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Dr Elisabeth Hill (Senior Lecturer in Psychology at Goldsmiths University of London)

Autism spectrum disorder as a lifelong condition

By Dr Elisabeth Hill (Senior Lecturer in Psychology at Goldsmiths University of London)

This article forms part of a School Resource Pack created by the Progress Educational Trust (PET) as part of its project Spectrum of Opinion: Genes. The article incorporates links to an accompanying Glossary of terms, and is followed by a list of 10 key words, phrases and names and a set of Questions to consider. A more extensive version of the article can be found on PET's BioNews website.

Most of us are familiar in one way or another with autism spectrum disorder. We have seen news reports, films or documentaries that try to explain this puzzling condition, and show examples of children with unusual and repetitive behaviour. We may know someone with autism spectrum disorder. Recent evidence suggests that about 1% of the entire population - one in 100 people - falls somewhere on the autismspectrum. While we understand relatively little about this complex condition, we do have a good idea of how it can affect the daily lives and education of children.

But what happens next? Most of the resources and research devoted to autism focus in one way or another on childhood. However, children grow into adults, and our understanding of the lifespan impact of autism spectrum disorder is poor.

My colleagues and I have been researching the cognitive and behavioural characteristics of autism spectrum disorder across the lifespan. This work has focused on those at the high-functioning end of the autism spectrum - those whose general ability levels are sufficient to support a good level of education and independent living. While some people with autism spectrum disorder are highly successful - one well-known example is the animal scientist Temple Grandin - many do not fulfil their potential. It is important to profile the nature and extent of difficulties in this group, in order to support affected individuals and their families.

Our work, and that of other groups around the world, shows that difficulties navigating the social world persist for adults on the spectrum. For example, although adults tend to have some understanding of the social complexities of daily life, these are dealt with in a routine, rigid fashion so that interaction still seems odd. Often interaction is scaffolded by the use of logical rules that have been extracted from past experience, but which do not allow for subtle changes in behaviour specific to the current situation.

There may also be difficulties in adapting to new situations (a change of system in the workplace or a new lodger moving in to a shared house), organising a sequence of actions (efficiently planning and carrying out a shopping trip or working to an important deadline), and behaving appropriately in particular situations (not hiding in the stationery cupboard at work when you are needed to complete a task).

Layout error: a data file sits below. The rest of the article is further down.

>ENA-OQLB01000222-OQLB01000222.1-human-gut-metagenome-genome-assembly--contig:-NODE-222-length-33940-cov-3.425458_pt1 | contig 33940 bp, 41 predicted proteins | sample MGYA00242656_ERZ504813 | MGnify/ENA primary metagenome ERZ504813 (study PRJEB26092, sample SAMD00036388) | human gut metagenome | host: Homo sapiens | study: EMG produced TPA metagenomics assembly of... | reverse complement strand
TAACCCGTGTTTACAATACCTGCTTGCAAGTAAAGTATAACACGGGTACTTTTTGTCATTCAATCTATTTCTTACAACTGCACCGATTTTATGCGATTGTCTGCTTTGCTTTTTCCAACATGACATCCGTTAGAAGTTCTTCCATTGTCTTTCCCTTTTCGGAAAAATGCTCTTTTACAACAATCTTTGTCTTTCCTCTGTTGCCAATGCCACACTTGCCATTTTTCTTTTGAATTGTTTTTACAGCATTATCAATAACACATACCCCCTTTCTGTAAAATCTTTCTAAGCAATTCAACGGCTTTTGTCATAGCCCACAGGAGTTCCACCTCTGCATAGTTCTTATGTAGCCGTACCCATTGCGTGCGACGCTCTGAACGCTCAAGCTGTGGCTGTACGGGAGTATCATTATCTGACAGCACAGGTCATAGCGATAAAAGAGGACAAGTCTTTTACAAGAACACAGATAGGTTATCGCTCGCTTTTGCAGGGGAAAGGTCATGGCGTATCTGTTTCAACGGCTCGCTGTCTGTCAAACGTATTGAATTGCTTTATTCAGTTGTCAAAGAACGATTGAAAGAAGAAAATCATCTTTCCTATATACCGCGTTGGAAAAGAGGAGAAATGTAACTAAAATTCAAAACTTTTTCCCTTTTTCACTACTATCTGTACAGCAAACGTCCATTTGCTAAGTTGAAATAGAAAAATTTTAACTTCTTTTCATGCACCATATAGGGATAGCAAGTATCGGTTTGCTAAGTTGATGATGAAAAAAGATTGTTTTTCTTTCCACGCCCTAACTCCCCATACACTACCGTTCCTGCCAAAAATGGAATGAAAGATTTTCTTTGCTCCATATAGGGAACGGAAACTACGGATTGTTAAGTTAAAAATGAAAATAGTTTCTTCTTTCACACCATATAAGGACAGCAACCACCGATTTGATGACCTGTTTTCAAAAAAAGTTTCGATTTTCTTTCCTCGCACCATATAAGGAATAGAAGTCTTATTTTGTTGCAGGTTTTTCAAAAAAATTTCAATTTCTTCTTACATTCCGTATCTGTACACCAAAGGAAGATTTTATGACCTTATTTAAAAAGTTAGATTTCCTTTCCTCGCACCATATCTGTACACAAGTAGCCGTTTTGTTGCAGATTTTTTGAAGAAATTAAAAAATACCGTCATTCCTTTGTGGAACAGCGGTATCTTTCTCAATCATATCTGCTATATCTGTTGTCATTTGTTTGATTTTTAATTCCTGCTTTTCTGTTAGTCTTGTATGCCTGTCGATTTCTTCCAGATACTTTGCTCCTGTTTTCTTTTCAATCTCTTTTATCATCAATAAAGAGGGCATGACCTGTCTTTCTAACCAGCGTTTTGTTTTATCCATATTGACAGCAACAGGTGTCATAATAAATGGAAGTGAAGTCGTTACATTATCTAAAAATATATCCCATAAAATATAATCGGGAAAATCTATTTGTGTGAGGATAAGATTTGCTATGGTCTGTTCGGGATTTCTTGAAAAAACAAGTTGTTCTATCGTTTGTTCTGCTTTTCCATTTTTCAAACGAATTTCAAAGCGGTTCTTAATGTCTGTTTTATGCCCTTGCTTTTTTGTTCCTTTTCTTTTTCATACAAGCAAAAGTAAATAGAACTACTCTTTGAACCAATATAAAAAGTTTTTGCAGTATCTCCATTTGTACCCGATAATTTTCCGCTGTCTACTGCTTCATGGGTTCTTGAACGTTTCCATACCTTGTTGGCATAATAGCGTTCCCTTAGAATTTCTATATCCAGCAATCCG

Living with autism spectrum disorder in the neurotypical world can be extremely difficult. One consequence of this is the high levels of anxiety and depression that have been identified in this group. Such mentalhealth issues can become significant, and adults often report a frustration with the medical system and the system's lack of understanding of the true nature of autism. It is important to remember that autism is a spectrum condition, and that the difficulties associated with it vary from adult to adult and even within the same individual at different times.

Another striking factor is the low levels of employment seen in this group, with best estimates indicating that only 20% of adults with Asperger's syndrome - that is, a proportion of those at the high-functioning end of the autism spectrum - have been able to secure long-term employment. Employment outcome for those with a diagnosis of classical autism is poorer. Furthermore, where adults with autism spectrum disorder are unable to secure employment, this places ongoing financial demands not only on their parents but also on those associated with additional care, such as the benefits system, thus providing a significant economic burden to the nation.

    Questions to consider

  1. Do you know anyone who has autism or Asperger's syndrome? If so, how did you find out they had the condition? If not, how do you think you might find out if someone has the condition?

  2. Assume that you have autism or Asperger's syndrome, and you apply for a job - would you say in your job application that you have the condition? Assume that you are an employer looking to hire someone for a job - would you prefer people with the condition to say in their job application that they have it? Why?

  3. What might we do to make life less difficult for people with autism and Asperger's syndrome?